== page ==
Every winter from June to December, one of the wonderous great migrations occurs.
Cape Floral Kingdom
Located near the southern tip of South Africa, the Cape Floral Kingdom is the most diverse floral kingdom in the world and has been declared as one of the world’s biodiversity hotspots. Situated among this one-of-a-kind floral region is Grootbos Private Nature Reserve, a luxury guest lodge committed to the preservation of the Cape Floral Kingdom. Through their diligent work observing the local landscape, and over 20 years of ecological surveying, six species of Fynbos that were previously unknown to science have been discovered on the Grootbos Reserve.
The phoenix of the floral kingdom
During the summer of 2006, a wildfire ravaged a large portion of vegetation on Grootbos Private Nature Reserve. Fortunately, the Fynbos biome is a fire-driven system that requires regular burning to persist. In the wild, it takes up to five years for certain species of Fynbos to start flowering after germination. It was only during the early winter months of 2011 that the endangered Erica species made a triumphant return, after being regarded as wiped out by the fires. Every year from May to October the pink blossoms of the Erica Irregularis blanket the hills of the Grootbos Nature Reserve in an amazing sea of pink.
Physical attributes of the Erica Irregularis
Growing to 1.5m tall, the Erica Irregularis is a robust shrub. Fine linear leaves cover its branches in groups of three or four, and during the flowering period, the semi-rigid stalks bloom with remarkably delicate rose-coloured flowers. The small (4–5 mm) urn-shaped flowers have narrow ends and are arranged in irregular clusters, hence the scientific name ‘Irregularis’. The name Erica is derived from the Greek word Ereiko, meaning ‘to break’ or ‘rend’, which possibly refers to the fact that Erica stems tend to break easily.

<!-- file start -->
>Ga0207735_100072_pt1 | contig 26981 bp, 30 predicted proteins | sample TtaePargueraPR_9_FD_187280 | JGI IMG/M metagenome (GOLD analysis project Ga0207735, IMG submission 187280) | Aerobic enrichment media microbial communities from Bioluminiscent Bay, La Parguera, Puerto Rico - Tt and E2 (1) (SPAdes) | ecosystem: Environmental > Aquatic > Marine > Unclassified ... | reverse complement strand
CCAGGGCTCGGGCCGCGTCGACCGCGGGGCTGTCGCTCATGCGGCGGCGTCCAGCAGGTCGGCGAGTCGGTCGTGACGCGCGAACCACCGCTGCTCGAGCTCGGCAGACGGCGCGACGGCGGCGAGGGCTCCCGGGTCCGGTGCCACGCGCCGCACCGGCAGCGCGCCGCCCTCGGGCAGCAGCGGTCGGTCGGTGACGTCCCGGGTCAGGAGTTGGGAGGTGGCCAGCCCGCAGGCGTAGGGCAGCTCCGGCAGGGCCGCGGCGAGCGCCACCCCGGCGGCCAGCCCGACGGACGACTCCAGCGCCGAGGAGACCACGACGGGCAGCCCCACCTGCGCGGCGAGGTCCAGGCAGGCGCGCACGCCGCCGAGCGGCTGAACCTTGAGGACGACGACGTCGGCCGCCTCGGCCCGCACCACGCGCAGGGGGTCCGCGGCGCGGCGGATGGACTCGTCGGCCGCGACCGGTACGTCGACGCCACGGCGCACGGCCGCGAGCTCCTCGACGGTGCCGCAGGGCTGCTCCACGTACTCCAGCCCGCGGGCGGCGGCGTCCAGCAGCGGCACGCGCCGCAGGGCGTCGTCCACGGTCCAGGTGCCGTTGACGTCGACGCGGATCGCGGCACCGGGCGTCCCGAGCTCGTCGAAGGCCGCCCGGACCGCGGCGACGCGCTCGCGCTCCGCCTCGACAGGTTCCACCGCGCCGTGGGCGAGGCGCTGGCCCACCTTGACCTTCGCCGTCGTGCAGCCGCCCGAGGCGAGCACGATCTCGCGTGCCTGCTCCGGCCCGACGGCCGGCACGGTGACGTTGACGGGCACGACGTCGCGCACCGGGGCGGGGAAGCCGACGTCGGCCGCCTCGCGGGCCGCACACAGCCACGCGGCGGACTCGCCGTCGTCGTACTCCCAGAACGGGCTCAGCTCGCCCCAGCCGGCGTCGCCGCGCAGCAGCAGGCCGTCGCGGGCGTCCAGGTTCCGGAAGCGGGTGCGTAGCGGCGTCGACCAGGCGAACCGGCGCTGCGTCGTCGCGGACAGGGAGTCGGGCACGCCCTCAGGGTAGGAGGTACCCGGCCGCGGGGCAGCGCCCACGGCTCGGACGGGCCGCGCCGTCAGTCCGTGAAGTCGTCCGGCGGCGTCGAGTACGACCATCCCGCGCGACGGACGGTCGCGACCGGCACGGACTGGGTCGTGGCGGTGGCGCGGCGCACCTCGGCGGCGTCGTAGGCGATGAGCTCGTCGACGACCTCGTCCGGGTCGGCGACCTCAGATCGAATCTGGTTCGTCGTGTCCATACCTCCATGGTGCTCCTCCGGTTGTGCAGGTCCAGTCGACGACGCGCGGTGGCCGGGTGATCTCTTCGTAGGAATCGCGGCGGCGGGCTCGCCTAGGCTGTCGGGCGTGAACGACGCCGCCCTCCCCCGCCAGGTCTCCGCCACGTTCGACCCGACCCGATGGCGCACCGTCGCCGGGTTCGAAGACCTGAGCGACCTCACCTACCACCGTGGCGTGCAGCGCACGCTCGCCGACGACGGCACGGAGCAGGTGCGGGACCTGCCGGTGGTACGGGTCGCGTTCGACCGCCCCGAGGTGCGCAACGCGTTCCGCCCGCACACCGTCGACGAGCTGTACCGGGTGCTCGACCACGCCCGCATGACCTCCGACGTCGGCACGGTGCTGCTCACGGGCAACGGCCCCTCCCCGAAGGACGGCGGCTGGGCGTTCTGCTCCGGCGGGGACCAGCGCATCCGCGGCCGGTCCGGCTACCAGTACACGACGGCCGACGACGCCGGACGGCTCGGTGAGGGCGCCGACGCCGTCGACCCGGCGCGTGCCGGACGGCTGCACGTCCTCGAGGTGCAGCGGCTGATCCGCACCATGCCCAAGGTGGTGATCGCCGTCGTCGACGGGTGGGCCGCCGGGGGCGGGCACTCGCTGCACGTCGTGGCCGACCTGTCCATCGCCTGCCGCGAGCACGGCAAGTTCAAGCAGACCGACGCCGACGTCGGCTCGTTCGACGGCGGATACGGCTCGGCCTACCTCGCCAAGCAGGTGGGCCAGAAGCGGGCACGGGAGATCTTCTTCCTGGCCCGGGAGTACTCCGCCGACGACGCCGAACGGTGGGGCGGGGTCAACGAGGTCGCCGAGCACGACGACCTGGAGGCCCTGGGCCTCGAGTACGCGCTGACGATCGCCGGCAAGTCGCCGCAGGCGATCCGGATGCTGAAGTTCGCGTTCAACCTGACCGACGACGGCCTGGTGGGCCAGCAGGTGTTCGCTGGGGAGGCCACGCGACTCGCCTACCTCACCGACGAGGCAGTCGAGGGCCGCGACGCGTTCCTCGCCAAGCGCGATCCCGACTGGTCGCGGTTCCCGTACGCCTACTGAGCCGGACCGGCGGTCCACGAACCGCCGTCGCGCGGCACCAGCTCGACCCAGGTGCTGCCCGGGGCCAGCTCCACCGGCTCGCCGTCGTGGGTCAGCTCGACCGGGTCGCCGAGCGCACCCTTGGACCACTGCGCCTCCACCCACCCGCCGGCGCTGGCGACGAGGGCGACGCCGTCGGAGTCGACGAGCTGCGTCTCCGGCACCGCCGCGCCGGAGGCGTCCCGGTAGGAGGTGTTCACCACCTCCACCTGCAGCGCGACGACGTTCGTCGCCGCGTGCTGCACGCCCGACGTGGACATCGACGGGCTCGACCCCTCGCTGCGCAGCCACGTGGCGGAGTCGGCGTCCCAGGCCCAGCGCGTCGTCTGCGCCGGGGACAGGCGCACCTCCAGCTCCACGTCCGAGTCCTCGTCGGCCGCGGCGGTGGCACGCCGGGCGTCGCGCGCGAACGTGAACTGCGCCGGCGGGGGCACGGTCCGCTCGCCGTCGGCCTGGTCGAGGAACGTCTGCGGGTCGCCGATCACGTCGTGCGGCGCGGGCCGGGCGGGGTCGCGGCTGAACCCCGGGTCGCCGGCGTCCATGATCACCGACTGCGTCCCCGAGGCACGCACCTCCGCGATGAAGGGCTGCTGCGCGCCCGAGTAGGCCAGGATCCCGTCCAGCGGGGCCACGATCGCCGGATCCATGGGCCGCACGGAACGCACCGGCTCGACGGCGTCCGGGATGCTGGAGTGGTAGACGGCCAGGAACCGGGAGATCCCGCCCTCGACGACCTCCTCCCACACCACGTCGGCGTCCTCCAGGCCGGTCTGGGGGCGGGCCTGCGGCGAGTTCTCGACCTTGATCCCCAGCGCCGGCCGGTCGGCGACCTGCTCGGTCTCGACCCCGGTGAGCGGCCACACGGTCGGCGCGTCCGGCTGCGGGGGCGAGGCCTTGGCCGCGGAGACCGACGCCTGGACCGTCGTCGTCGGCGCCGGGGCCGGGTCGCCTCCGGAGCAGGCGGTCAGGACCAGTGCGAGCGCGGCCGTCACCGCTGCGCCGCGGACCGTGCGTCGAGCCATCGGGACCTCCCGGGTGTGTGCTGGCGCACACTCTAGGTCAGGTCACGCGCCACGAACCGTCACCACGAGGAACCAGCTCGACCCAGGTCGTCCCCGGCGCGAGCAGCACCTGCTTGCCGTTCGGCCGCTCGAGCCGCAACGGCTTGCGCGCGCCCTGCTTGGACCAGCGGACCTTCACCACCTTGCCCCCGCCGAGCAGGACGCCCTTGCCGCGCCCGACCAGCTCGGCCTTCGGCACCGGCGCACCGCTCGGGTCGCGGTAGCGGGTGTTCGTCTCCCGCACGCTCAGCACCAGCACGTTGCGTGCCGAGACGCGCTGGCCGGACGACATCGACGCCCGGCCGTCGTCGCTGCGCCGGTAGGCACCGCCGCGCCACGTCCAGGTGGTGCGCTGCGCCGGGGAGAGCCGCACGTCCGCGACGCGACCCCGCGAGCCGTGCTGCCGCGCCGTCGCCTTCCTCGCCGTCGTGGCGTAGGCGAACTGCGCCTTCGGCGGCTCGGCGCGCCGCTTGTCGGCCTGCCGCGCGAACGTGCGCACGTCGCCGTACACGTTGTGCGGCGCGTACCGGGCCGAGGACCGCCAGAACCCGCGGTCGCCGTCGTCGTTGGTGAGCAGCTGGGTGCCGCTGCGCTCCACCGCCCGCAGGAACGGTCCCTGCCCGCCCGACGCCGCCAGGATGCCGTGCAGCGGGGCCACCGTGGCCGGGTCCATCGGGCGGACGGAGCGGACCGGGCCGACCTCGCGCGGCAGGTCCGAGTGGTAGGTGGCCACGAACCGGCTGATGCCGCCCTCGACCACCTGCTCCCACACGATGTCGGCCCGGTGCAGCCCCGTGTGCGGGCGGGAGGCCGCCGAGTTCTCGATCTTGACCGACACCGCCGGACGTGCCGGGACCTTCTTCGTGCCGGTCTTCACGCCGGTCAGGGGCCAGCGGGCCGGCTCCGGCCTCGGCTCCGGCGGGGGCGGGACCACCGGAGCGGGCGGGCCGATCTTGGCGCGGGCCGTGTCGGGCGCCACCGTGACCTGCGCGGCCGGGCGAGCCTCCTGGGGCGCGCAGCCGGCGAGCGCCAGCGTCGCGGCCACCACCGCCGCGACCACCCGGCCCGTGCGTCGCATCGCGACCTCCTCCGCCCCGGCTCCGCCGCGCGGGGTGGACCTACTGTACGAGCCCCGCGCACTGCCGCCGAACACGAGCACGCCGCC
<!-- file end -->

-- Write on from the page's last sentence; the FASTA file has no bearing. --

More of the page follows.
Hive to Home
The Erica Irregularis only grows in a small 300-hectare patch of land on the coastal limestone foothills between Gansbaai and Stanford, most of which is contained within the Grootbos Reserve. The entire population relies on bees for pollination. Beehives have been strategically placed amongst the beautiful fauna and flora of the Grootbos Nature Reserve to bolster the pollination of the indigenous Erica. Once a year Grootbos harvests the single blossom honey produced from this unique shrub, courtesy of one of nature's hardest workers. The honey made from Erica Irregularis has a splendidly rich quality, is darker in colour and is more bitter on the palate than other Fynbos honeys.
The Erica Irregularis has become more than just a seasonal splash of colour that adorns the coastal foothills between Gansbaai and Stanford. Grootbos Private Nature Reserve celebrates the blooming of the Erica Irregularis by offering a unique experience where guests can participate in the harvesting of this distinct honey and also find out more about the symbiotic relationship between the Erica and the bee.
From its near extinction to being the source of a marvellously unique honey, the Erica Irregularis not only has a home on the rolling hills of the Grootbos Private Nature Reserve, but also in every nature lover’s heart.